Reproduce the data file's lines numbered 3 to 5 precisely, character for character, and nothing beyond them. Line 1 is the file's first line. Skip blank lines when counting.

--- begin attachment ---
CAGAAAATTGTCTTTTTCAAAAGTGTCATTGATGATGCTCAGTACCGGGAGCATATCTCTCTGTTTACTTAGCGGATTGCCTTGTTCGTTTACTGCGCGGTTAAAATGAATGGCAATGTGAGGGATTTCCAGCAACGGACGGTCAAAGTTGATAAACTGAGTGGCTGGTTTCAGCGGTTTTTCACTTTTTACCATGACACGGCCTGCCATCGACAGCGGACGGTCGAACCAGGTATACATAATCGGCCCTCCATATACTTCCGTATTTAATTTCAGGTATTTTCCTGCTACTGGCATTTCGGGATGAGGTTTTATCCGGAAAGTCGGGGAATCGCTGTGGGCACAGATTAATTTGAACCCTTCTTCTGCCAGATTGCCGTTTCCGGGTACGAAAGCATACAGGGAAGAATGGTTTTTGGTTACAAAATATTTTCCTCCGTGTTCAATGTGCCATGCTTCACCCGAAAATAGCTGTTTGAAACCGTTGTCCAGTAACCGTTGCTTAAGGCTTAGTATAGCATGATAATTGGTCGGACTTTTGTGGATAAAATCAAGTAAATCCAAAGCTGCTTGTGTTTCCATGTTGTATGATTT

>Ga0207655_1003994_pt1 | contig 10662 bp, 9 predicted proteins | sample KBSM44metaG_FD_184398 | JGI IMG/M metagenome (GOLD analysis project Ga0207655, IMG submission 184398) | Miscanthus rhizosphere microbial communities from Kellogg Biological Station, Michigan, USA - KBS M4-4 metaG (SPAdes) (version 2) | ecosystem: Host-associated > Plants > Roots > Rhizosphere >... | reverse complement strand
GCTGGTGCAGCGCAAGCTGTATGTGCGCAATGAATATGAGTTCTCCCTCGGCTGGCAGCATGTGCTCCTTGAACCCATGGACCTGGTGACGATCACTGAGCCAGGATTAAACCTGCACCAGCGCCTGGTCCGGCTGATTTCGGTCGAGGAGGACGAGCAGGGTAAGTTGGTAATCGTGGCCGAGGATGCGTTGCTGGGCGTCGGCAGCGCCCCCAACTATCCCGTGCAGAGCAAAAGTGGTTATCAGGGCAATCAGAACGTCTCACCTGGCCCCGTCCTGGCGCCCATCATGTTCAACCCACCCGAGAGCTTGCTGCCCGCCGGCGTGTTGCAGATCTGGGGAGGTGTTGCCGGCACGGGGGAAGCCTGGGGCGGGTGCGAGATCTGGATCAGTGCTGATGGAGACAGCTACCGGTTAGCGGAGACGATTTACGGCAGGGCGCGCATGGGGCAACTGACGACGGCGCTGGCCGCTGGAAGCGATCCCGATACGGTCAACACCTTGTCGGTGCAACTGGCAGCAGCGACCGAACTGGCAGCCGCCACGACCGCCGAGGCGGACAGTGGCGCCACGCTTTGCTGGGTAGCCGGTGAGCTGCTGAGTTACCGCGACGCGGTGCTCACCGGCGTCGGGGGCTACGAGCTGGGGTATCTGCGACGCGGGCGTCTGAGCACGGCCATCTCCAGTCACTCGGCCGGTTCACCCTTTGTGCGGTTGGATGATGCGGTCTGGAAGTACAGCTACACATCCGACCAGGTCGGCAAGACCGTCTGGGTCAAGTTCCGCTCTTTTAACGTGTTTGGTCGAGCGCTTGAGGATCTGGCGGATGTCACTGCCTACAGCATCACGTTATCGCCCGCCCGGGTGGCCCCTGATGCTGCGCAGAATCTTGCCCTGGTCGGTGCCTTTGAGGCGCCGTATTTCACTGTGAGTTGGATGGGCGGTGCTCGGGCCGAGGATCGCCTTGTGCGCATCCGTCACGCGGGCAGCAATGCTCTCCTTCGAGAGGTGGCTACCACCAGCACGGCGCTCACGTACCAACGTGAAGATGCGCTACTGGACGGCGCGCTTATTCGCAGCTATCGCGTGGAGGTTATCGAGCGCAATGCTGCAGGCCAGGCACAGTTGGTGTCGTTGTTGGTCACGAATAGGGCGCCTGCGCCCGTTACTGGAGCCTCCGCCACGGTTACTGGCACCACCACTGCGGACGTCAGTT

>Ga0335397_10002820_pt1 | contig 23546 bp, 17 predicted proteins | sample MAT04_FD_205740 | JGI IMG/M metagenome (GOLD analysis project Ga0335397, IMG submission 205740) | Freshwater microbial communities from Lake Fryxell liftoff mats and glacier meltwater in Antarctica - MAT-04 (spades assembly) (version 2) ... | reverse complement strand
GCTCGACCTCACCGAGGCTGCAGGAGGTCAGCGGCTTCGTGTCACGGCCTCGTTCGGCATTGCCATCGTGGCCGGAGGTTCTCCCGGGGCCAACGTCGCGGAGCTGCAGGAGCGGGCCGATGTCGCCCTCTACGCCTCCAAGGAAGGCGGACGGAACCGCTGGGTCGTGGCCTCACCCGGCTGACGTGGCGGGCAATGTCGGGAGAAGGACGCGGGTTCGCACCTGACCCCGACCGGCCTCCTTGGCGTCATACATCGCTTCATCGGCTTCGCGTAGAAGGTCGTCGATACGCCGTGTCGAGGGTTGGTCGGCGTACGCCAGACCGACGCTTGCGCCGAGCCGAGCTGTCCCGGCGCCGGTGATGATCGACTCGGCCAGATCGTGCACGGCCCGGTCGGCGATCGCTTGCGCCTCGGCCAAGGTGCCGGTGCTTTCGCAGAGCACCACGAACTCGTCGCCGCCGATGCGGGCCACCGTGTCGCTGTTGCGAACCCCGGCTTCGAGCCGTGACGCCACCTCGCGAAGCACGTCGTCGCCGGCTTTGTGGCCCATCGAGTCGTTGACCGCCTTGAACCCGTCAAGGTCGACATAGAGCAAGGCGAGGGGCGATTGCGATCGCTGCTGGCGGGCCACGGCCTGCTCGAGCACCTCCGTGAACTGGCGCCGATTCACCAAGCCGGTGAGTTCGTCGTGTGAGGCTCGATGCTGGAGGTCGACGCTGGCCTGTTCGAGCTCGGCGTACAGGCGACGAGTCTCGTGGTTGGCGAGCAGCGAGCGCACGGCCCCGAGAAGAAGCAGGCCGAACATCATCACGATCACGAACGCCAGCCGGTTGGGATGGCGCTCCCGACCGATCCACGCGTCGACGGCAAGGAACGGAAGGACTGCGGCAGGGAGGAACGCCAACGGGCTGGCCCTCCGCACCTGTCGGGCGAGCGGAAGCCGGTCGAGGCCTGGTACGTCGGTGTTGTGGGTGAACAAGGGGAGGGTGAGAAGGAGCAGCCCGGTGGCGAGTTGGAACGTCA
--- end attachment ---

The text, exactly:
GCTGGTGCAGCGCAAGCTGTATGTGCGCAATGAATATGAGTTCTCCCTCGGCTGGCAGCATGTGCTCCTTGAACCCATGGACCTGGTGACGATCACTGAGCCAGGATTAAACCTGCACCAGCGCCTGGTCCGGCTGATTTCGGTCGAGGAGGACGAGCAGGGTAAGTTGGTAATCGTGGCCGAGGATGCGTTGCTGGGCGTCGGCAGCGCCCCCAACTATCCCGTGCAGAGCAAAAGTGGTTATCAGGGCAATCAGAACGTCTCACCTGGCCCCGTCCTGGCGCCCATCATGTTCAACCCACCCGAGAGCTTGCTGCCCGCCGGCGTGTTGCAGATCTGGGGAGGTGTTGCCGGCACGGGGGAAGCCTGGGGCGGGTGCGAGATCTGGATCAGTGCTGATGGAGACAGCTACCGGTTAGCGGAGACGATTTACGGCAGGGCGCGCATGGGGCAACTGACGACGGCGCTGGCCGCTGGAAGCGATCCCGATACGGTCAACACCTTGTCGGTGCAACTGGCAGCAGCGACCGAACTGGCAGCCGCCACGACCGCCGAGGCGGACAGTGGCGCCACGCTTTGCTGGGTAGCCGGTGAGCTGCTGAGTTACCGCGACGCGGTGCTCACCGGCGTCGGGGGCTACGAGCTGGGGTATCTGCGACGCGGGCGTCTGAGCACGGCCATCTCCAGTCACTCGGCCGGTTCACCCTTTGTGCGGTTGGATGATGCGGTCTGGAAGTACAGCTACACATCCGACCAGGTCGGCAAGACCGTCTGGGTCAAGTTCCGCTCTTTTAACGTGTTTGGTCGAGCGCTTGAGGATCTGGCGGATGTCACTGCCTACAGCATCACGTTATCGCCCGCCCGGGTGGCCCCTGATGCTGCGCAGAATCTTGCCCTGGTCGGTGCCTTTGAGGCGCCGTATTTCACTGTGAGTTGGATGGGCGGTGCTCGGGCCGAGGATCGCCTTGTGCGCATCCGTCACGCGGGCAGCAATGCTCTCCTTCGAGAGGTGGCTACCACCAGCACGGCGCTCACGTACCAACGTGAAGATGCGCTACTGGACGGCGCGCTTATTCGCAGCTATCGCGTGGAGGTTATCGAGCGCAATGCTGCAGGCCAGGCACAGTTGGTGTCGTTGTTGGTCACGAATAGGGCGCCTGCGCCCGTTACTGGAGCCTCCGCCACGGTTACTGGCACCACCACTGCGGACGTCAGTT

>Ga0335397_10002820_pt1 | contig 23546 bp, 17 predicted proteins | sample MAT04_FD_205740 | JGI IMG/M metagenome (GOLD analysis project Ga0335397, IMG submission 205740) | Freshwater microbial communities from Lake Fryxell liftoff mats and glacier meltwater in Antarctica - MAT-04 (spades assembly) (version 2) ... | reverse complement strand
GCTCGACCTCACCGAGGCTGCAGGAGGTCAGCGGCTTCGTGTCACGGCCTCGTTCGGCATTGCCATCGTGGCCGGAGGTTCTCCCGGGGCCAACGTCGCGGAGCTGCAGGAGCGGGCCGATGTCGCCCTCTACGCCTCCAAGGAAGGCGGACGGAACCGCTGGGTCGTGGCCTCACCCGGCTGACGTGGCGGGCAATGTCGGGAGAAGGACGCGGGTTCGCACCTGACCCCGACCGGCCTCCTTGGCGTCATACATCGCTTCATCGGCTTCGCGTAGAAGGTCGTCGATACGCCGTGTCGAGGGTTGGTCGGCGTACGCCAGACCGACGCTTGCGCCGAGCCGAGCTGTCCCGGCGCCGGTGATGATCGACTCGGCCAGATCGTGCACGGCCCGGTCGGCGATCGCTTGCGCCTCGGCCAAGGTGCCGGTGCTTTCGCAGAGCACCACGAACTCGTCGCCGCCGATGCGGGCCACCGTGTCGCTGTTGCGAACCCCGGCTTCGAGCCGTGACGCCACCTCGCGAAGCACGTCGTCGCCGGCTTTGTGGCCCATCGAGTCGTTGACCGCCTTGAACCCGTCAAGGTCGACATAGAGCAAGGCGAGGGGCGATTGCGATCGCTGCTGGCGGGCCACGGCCTGCTCGAGCACCTCCGTGAACTGGCGCCGATTCACCAAGCCGGTGAGTTCGTCGTGTGAGGCTCGATGCTGGAGGTCGACGCTGGCCTGTTCGAGCTCGGCGTACAGGCGACGAGTCTCGTGGTTGGCGAGCAGCGAGCGCACGGCCCCGAGAAGAAGCAGGCCGAACATCATCACGATCACGAACGCCAGCCGGTTGGGATGGCGCTCCCGACCGATCCACGCGTCGACGGCAAGGAACGGAAGGACTGCGGCAGGGAGGAACGCCAACGGGCTGGCCCTCCGCACCTGTCGGGCGAGCGGAAGCCGGTCGAGGCCTGGTACGTCGGTGTTGTGGGTGAACAAGGGGAGGGTGAGAAGGAGCAGCCCGGTGGCGAGTTGGAACGTCA